3M, which makes lots of different kinds of random, practical objects like sandpaper and stethoscopes, has now combined a bunch of them into one highly impractical but somewhat entertaining object—a Rube Goldberg machine.
The video below, by Shinebox in Minneapolis, makes the manufacturer the latest in a long line of brands (e.g., Honda, Red Bull, Panera) to create one of the iconic contraptions as part of its marketing. 3M's angle? Building the machine using its own products, from welding helmets and plastic sheeting to, naturally, 25,000 Post-it notes and many rolls of tape.
Tempting as it is to groan at the reprise, cascading devices do have an intrinsically sticky appeal, at least in terms of viewer impulse control—it's hard to peel yourself away when you're wondering what will happen next.
In this case, the big finish comes in the form of brightly colored streamers made of Post-its. That sets up the tagline, "Science. Applied to life," which, for all its approachable gravitas, feels ultimately anti-climactic. The most powerful emotional appeal the brand can conjure is a bunch of bits of neon paper flying through the air.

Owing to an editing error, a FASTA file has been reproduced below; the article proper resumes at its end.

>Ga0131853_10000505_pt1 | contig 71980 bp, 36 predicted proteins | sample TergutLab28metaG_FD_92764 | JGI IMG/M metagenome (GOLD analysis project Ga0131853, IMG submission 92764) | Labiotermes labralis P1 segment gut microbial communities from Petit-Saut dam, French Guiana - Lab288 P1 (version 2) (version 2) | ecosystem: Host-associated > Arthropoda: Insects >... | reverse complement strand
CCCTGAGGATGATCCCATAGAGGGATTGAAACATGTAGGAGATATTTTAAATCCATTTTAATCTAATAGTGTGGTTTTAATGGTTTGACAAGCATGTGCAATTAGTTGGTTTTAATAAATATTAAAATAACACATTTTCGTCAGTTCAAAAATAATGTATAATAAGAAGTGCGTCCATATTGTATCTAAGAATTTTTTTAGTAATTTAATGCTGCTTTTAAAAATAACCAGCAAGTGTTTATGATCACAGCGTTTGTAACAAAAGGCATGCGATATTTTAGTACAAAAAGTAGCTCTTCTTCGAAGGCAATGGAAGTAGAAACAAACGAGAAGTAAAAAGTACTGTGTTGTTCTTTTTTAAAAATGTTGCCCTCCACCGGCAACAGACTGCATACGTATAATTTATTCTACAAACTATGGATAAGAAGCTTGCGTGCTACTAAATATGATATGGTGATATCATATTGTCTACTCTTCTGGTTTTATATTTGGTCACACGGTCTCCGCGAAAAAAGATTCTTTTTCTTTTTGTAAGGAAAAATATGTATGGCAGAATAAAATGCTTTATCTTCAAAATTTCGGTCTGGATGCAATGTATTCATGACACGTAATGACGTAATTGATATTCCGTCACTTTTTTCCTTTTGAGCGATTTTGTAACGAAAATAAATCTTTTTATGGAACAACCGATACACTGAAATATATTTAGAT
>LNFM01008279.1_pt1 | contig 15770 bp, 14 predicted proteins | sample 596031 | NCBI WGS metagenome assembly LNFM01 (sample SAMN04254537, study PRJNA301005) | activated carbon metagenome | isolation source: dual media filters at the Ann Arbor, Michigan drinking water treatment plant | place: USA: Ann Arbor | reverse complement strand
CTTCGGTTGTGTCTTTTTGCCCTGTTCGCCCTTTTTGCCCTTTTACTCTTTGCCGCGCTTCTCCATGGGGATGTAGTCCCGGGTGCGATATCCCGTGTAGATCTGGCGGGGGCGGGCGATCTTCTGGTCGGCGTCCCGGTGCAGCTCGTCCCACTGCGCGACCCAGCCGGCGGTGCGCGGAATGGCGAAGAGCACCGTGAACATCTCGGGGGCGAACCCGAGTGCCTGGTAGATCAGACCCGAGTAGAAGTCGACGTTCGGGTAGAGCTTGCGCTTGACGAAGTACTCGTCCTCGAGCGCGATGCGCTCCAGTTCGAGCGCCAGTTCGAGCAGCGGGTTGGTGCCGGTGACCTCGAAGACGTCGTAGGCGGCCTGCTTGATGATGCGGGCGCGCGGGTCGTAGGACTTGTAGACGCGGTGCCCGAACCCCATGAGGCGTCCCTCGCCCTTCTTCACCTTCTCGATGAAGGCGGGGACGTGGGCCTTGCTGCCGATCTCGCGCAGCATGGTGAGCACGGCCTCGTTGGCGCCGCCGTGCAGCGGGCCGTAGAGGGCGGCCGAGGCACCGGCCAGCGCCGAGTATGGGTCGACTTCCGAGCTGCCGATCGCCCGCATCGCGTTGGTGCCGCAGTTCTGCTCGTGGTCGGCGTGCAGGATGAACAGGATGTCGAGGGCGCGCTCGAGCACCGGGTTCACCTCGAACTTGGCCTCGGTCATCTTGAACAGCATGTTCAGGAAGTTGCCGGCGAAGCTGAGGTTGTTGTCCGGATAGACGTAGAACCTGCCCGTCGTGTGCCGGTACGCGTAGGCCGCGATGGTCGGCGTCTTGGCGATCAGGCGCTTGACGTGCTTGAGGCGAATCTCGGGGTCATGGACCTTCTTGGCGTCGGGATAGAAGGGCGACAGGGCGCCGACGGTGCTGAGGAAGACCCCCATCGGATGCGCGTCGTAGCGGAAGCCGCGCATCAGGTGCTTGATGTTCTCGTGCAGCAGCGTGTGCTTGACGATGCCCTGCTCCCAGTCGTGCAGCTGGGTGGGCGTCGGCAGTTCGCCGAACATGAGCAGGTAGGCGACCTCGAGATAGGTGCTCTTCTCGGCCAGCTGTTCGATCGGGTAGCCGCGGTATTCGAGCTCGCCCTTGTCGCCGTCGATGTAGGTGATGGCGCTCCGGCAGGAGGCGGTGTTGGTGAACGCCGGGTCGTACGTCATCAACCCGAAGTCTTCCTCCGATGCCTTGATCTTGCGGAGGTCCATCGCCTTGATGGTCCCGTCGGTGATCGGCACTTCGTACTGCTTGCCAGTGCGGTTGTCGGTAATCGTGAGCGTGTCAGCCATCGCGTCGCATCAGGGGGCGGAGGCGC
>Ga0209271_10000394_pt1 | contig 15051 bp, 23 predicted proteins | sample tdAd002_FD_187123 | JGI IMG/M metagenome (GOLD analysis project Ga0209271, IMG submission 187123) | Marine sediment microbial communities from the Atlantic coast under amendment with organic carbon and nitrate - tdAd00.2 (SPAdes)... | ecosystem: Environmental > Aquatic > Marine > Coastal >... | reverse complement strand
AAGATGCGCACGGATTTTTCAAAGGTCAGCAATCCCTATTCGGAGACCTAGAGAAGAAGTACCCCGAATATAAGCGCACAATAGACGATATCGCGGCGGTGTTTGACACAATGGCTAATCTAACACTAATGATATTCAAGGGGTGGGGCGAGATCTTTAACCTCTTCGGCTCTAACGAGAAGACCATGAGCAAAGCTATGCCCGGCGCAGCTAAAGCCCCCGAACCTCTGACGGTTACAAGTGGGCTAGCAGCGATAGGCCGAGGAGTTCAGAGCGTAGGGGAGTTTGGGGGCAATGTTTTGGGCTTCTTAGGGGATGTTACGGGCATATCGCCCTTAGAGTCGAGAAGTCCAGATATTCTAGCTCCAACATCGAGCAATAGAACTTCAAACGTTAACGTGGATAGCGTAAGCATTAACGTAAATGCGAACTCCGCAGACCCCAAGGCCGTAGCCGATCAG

That's probably because all the other fascinating stuff it can do requires the audience to think way too hard. And the interlocking products also risk unintentionally suggesting that 3M's varied businesses might encumber it (a notion its CEO dismissed as recently as March, in the midst of launching this new push to rationalize and modernize its public image). A Rube Goldberg machine may be functional, but it doesn't exactly scream efficiency.
So, maybe the company is better off adhering to more useful displays of its technology. Or it could just copy GE—another hard-to-describe conglomerate—and rely on a mishmash of esoteric art projects, pop sci-fi references and insane product demos with Jeff Goldblum.